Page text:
Readers are cautioned not to rely upon this article as legal advice nor as an exhaustive discussion of the topic or case. For any particular legal problem, seek advice directly from your lawyer or in-house counsel. All dates, contact information and website addresses were current at the time of original publication.

National Education Consulting Inc.

Phone: (250) 370-0041     Toll Free: (888) 990-7267

inquiries@neci-legaledge.com

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Canada Free Trade Agreement Implications

FREQUENTLY ASKED QUESTIONS

CFTA Implications

by Lise Patry, B.A.Sc., LLB, ICD.D

Will the Canadian Free Trade Agreement that came into effect July 1 impact my ability to engage with GPOs?

Thanks for this interesting question. It will come as good news to many that in fact the CFTA provisions clarify rules around the use of buying groups

Under the AIT, we only see a reference to buying groups in the Annexes applicable to Crown corporations and MASH sector entities. Covered entities wishing to purchase through buying groups must ensure the activities of the buying groups are carried out in a “manner consistent with this Annex”.

In the CFTA, the buying group provisions apply to all covered entities and additional rules have been added. Covered entities purchasing through buying groups:

  • no longer have to ensure the procurement is consistent with the CFTA if they have little or no control over the procurement process; and
  • must publish a notice of participation with the buying group at least annually on their tendering website. The notice must direct potential suppliers to the buying group tender notices website if it is different than the tendering website used by the covered entity.

Lise Patry, an instructor with NECI, is a lawyer and former business executive with a strong background in technology and more than 20 years of business and legal experience in the public and private sectors. As principal of Patry Law, in addition to general law, she offers virtual counsel services and specialized expertise in contracts, licensing, government procurement and corporate governance. She can be reached in Ottawa at (613) 730-5959 or lise@patrylaw.ca. This article originally appeared as a series of blog posts in September 2016 at patrylaw.ca. It has been adapted and is used by permission.

Readers are cautioned not to rely upon this article as legal advice nor as an exhaustive discussion of the topic or case. For any particular legal problem, seek advice directly from your lawyer or in-house counsel. All dates, contact information and website addresses were current at the time of original publication.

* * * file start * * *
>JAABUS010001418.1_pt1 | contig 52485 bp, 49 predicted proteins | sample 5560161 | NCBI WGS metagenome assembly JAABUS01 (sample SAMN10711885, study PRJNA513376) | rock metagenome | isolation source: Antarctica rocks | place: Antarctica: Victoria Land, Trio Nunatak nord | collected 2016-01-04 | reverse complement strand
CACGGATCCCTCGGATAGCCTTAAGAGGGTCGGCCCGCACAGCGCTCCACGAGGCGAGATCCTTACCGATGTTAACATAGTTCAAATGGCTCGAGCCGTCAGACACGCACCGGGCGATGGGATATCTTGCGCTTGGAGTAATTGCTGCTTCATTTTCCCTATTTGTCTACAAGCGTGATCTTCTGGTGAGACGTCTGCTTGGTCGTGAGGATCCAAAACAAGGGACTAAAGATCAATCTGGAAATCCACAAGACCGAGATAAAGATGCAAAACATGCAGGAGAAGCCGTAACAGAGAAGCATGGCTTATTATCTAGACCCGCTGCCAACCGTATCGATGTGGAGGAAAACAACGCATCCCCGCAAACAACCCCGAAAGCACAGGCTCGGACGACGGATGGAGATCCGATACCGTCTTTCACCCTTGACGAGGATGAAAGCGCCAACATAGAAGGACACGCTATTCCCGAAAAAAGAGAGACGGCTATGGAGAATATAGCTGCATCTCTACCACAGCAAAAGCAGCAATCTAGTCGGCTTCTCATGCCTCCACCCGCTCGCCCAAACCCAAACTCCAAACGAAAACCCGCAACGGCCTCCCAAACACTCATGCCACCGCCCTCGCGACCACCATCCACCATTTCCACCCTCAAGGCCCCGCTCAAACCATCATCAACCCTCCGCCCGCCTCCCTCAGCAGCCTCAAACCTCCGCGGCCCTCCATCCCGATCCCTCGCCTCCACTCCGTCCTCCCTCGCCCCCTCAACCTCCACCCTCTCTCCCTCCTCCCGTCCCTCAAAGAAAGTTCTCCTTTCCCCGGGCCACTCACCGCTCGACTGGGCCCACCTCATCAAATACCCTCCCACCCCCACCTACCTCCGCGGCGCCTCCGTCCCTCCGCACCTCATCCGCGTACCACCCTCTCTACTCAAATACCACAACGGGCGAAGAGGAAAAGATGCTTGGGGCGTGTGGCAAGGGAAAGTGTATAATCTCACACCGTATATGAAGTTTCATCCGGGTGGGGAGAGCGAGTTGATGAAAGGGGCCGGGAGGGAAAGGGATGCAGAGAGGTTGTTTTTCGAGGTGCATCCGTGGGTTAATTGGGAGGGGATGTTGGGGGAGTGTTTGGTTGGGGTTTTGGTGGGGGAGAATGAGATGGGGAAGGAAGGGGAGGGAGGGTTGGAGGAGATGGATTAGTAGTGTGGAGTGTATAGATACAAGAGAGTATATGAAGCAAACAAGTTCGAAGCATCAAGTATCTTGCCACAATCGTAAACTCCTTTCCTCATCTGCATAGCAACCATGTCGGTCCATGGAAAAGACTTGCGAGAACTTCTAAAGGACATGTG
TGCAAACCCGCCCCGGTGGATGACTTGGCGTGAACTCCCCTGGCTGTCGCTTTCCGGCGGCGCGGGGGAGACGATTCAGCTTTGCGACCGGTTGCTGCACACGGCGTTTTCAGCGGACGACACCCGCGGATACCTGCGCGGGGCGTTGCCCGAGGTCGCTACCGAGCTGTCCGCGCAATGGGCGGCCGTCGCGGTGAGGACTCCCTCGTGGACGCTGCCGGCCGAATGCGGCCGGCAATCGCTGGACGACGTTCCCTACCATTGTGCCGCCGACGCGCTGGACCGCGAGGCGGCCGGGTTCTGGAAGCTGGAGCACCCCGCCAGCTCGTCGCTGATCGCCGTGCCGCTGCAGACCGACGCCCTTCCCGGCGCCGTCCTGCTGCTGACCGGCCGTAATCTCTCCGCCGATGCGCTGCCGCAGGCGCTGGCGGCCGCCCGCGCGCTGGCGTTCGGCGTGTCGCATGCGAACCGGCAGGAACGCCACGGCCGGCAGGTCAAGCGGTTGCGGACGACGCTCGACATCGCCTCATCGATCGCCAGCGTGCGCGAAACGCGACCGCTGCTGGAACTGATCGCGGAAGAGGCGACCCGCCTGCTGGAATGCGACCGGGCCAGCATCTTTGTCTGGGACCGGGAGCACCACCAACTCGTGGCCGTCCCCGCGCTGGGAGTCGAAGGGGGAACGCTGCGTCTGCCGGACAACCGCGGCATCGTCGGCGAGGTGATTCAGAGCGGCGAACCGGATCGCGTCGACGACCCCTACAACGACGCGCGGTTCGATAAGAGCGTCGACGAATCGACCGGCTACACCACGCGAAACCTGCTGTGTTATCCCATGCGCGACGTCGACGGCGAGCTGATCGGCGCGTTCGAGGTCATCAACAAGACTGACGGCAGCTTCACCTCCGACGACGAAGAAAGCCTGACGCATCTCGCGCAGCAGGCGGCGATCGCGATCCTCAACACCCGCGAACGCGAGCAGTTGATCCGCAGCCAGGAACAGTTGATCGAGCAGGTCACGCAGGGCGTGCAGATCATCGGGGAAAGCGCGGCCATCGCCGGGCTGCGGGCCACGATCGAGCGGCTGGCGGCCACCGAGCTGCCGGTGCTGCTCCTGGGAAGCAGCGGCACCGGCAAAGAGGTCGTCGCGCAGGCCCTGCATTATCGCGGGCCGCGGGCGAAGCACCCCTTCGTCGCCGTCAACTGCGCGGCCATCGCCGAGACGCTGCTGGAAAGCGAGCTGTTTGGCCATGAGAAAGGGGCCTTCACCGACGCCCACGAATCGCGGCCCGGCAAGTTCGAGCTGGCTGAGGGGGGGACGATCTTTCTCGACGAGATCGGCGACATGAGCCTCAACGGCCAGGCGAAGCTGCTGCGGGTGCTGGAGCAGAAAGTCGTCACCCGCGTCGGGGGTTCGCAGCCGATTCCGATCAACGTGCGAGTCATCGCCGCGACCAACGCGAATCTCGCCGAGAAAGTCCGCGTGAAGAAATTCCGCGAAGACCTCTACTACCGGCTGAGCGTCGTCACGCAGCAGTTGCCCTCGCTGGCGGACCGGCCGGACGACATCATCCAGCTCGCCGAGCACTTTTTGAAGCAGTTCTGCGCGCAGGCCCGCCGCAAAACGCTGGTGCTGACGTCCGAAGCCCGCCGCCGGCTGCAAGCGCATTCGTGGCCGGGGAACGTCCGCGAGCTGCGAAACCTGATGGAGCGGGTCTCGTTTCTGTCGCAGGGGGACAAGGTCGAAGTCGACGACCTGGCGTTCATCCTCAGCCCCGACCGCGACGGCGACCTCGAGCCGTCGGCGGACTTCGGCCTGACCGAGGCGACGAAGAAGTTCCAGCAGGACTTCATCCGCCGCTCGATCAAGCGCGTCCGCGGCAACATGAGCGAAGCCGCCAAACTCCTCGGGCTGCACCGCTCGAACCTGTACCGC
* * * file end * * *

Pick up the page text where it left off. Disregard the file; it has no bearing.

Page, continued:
National Education Consulting Inc.

Phone: (250) 370-0041     Toll Free: (888) 990-7267

inquiries@neci-legaledge.com

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BC AGLG Flags Management of Vendor Performance

The Auditor General for Local Government in BC has published a series of booklets designed to help improve government performance and complement its performance audit reports.   Although specifically targeted to local government in BC, these booklets provide a wealth of information, templates and suggestions that can help guide any Canadian public sector organization.

In a January 2016 publication the AGLG highlights vendor performance management as one of three topics to improve achieving value for money in operational procurement. It discusses key elements of a vendor performance management framework, best practices in managing vendor performance and includes a number of templates that can be adapted for use by any organization. The full document can be accessed at https://www.aglg.ca/app/uploads/sites/26/2017/04/Perspectives-T1-T1-PDF.pdf.

This important report complements PSPP 203 – Managing and Evaluating Contract Performance – and augments many of the examples and templates we cover in that course. As an organization that works with public sector right across the country, we see repeated examples of major procurement and contract mishaps related to incomplete or inadequate vendor performance evaluation. Users and business clients become frustrated when the procurement department ‘continues to engage the poor performers’. Yet the procurement department is not provided with enough (or any) information about performance issues to solve this problem. Outstanding vendors see the less than stellar performers continue to be awarded contracts, so they are de-motivated to keep up their own performance standards. All contract performance then slips to the lowest common denominator, further frustrating the users and eroding value for money from government spending. And as we know, terminating a contractor without adequate performance documentation can lead to expensive and protracted lawsuits, unwanted publicity and consumption of valuable resources that could best be directed elsewhere.

If any of this is starting to sound familiar, you or your staff may want to join us online, starting June 26, for a cross-country cohort in <PSPP 203>. (link to 203 reg for june 26 session)   Spanning four weeks, this course takes approximately 3 hours of time per week, and delves into many detailed examples, illustrations and best practices related to this important aspect of the procurement and contract management cycle. The analogy that we often use is that if the RFX process is the ‘wedding’, then the contract management process is the ‘marriage’ – that’s where the hard work really takes place! Determining how performance will be measured and managed must be thought about in the planning stage, carefully described in the RFX and resulting contract, and then implemented as contract performance unfolds.

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Pump Procurement Prompts Protest – You Be the Judge